Josh Dugan’s manager has denied starting the search for a new club for the wayward Raiders fullback, as St George Illawarra monitors the situation.
Speaking to the Mercury yesterday, Paul Sutton said he had yet to speak with Dugan about his future – let alone shop him around to NRL rivals – after he was stood down by Canberra for ‘‘breaching a number of team policies’’.
The Dragons are plotting their next move on playing and coaching personnel, after their failed pursuit of Melbourne duo Cooper Cronk and Craig Bellamy.
Sutton was unsure if Dugan was prepared to remain with the Raiders.
‘‘I’ve spoken to Canberra briefly, but I’m still yet to determine how serious this all is,’’ Sutton said.
‘‘I haven’t done anything yet, I haven’t even spoken to Josh, I’m just waiting at the moment.
‘‘The first I knew [of himself chasing other clubs for Dugan] was what I’d seen on Twitter. We’ll just have to wait and see.’’
St George Illawarra have high hopes for new fullback Gerard Beale but maintain an interest in Dugan – who has previously flirted with the prospect of playing at five-eighth – should he become available.
Dugan was a late call-up in Canberra’s season-opening loss to the Panthers on Sunday before breaching team rules about drinking while injured.
Todd Carney is another on the Dragons’ radar, as doubt grows over his long-term prospects with his current side.
The Sharks are embroiled in an ASADA investigation into drug use in 2011 and the prospect of several players receiving lengthy bans.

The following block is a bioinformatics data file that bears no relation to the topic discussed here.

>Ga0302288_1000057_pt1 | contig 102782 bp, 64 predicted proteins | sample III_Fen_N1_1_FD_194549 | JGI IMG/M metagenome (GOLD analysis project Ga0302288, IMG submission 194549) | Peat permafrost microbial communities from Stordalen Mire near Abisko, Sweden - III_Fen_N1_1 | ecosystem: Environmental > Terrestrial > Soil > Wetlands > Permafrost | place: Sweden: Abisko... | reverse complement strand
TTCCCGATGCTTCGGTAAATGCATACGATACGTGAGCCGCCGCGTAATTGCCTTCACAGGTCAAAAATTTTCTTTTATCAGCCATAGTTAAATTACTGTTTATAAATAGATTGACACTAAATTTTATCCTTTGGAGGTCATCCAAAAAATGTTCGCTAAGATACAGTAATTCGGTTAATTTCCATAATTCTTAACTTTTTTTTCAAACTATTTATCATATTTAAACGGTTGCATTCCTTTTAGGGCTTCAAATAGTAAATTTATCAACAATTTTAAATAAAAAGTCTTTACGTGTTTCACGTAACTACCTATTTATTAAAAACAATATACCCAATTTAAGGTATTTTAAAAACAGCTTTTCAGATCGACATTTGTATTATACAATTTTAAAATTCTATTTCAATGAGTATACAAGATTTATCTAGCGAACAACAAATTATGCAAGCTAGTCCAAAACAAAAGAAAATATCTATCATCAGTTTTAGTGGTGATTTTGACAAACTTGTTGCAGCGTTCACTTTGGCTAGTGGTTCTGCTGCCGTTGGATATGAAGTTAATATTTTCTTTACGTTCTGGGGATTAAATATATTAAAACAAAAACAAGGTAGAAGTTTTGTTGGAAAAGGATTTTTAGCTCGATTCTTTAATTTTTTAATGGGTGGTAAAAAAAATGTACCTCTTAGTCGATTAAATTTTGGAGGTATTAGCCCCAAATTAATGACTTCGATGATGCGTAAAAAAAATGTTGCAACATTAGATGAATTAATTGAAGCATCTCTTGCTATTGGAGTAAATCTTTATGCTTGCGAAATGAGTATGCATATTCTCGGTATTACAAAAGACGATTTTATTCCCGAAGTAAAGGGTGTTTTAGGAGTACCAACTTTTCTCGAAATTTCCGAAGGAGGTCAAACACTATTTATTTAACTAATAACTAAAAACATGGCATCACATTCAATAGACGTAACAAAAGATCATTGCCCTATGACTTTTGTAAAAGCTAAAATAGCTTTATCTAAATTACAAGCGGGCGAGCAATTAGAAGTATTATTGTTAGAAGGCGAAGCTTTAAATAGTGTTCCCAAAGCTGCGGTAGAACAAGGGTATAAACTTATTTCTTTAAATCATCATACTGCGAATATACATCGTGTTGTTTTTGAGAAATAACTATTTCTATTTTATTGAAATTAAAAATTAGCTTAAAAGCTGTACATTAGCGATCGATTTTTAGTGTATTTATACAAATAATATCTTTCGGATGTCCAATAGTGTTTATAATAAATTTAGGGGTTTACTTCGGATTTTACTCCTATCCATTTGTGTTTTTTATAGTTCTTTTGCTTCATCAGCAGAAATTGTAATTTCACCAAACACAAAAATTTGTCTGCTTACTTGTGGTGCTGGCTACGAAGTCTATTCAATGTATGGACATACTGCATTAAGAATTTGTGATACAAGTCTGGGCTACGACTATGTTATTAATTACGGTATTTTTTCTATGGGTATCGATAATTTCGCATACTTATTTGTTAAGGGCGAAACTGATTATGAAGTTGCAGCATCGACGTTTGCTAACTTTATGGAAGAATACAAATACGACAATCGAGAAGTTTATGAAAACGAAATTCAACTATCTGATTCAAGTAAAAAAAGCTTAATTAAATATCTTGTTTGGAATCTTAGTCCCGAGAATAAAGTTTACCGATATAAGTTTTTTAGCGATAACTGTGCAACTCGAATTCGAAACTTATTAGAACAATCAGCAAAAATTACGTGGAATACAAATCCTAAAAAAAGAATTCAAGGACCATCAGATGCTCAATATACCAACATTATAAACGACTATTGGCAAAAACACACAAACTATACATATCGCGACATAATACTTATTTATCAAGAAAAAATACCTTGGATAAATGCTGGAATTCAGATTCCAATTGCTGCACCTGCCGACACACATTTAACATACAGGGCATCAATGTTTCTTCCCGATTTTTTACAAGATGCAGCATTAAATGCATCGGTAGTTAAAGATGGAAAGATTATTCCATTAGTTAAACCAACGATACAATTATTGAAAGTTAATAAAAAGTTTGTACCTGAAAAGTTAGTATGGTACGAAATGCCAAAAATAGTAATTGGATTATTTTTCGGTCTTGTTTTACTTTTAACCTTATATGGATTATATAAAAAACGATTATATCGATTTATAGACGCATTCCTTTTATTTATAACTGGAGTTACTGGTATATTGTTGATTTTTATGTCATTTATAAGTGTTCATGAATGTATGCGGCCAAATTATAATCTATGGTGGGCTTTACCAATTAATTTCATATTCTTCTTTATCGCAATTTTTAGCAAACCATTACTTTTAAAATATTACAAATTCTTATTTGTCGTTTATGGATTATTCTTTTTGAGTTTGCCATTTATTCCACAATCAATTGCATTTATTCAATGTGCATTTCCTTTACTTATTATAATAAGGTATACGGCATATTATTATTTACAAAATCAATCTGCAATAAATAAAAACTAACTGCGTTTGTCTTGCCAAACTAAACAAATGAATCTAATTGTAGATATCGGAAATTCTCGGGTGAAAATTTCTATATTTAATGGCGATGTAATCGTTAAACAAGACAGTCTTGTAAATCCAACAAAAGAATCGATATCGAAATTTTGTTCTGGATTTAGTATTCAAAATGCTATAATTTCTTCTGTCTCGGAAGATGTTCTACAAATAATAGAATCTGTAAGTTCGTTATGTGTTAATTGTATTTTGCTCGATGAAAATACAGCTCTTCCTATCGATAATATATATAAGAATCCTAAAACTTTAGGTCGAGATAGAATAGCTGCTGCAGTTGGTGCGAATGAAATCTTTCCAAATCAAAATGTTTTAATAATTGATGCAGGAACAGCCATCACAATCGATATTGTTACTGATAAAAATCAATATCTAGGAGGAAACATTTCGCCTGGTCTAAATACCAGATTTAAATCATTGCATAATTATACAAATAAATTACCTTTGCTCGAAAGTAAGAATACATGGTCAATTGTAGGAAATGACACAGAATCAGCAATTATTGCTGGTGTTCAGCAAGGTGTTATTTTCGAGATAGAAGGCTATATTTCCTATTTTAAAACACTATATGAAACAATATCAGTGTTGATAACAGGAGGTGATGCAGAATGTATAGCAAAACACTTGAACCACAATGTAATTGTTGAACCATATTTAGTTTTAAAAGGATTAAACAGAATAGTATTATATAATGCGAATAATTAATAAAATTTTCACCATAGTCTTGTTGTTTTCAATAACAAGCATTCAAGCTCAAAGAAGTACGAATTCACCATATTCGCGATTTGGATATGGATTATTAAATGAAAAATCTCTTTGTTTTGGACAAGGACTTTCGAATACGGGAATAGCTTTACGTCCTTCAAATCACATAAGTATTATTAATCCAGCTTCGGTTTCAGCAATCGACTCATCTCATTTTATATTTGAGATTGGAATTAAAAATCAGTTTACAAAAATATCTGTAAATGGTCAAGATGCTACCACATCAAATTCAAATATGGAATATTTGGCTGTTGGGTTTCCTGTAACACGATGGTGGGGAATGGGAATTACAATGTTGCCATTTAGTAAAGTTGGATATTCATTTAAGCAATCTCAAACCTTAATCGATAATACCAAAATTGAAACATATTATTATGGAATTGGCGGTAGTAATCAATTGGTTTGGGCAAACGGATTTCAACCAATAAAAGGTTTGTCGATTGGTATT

Carney was expected to repay the faith Shane Flanagan had shown in him after troubled stints at Canberra and the Roosters.
However, both Carney and Flanagan are in the frame to move to Wollongong, with Steve Price’s future also yet to be determined.
Flanagan was stood down by Cronulla in the wake of the recent drug allegations, causing a backlash among Sharks players and fans.
Canberra’s decision to stand down Dugan and Blake Ferguson mirrors the Bulldogs’ move to have Dally M winner Ben Barba seek professional help for off-field issues.
However, though Barba is expected to return this season, Dugan’s future at the Raiders is very much in doubt.
As the player market becomes increasingly uncertain, playmaker Jamie Soward is confident his future at the Dragons remains in his own hands.
Off contract at the end of this year, Soward vowed to kick-start St George Illawarra’s season against Brisbane on Friday in Wollongong.
This comes after his performance in the loss to Melbourne, which he admitted had been ‘‘pretty poor’’.
Soward said he was unconcerned about the prospect of the Dragons chasing Carney or Dugan.
‘‘The [Dragons] club has got to do what’s best for the club,’’ the 28-year-old said.
‘‘I’m not going to be here for the next 10 years in a playing capacity – the club has got to look after their best interests as well as I’m looking after mine.
‘‘I’m concentrating on Friday firstly and – I know it’s a bit cliche to say – that’s the immediate goal.
‘‘If I take care of things here, I’m not really worried about anyone else.’’
‘‘Most clubs are going to be looking around for playmakers because they’re pretty hard to find.’’
A 2010 premiership hero, Soward’s form launched him to a debut for NSW the following year, but was replaced by Carney last season.
Soward has previously entertained playing in England and has had approaches to play rugby union in Japan next year.
Playing for a new contract, Soward said he knew where he stood with the Dragons and chief executive Peter Doust.
‘‘I know the relationship I have got with the Dragons,’’ he said.
‘‘I’m very happy here and the relationship I’ve got with people behind the scenes, so I know what’s going on.’’
However, he admitted needing to fire against the Broncos after the 30-10 loss in Melbourne.
‘‘We’ve been training and preparing for a long time now and we went down there and couldn’t execute,’’ he said.
‘‘I’m not going to sugar coat it, we made some errors at crucial times which turned the game.
‘‘I’ve got to take responsibility for my part of it and get my kicking game right and get the ball singing when it needs to be sung.’’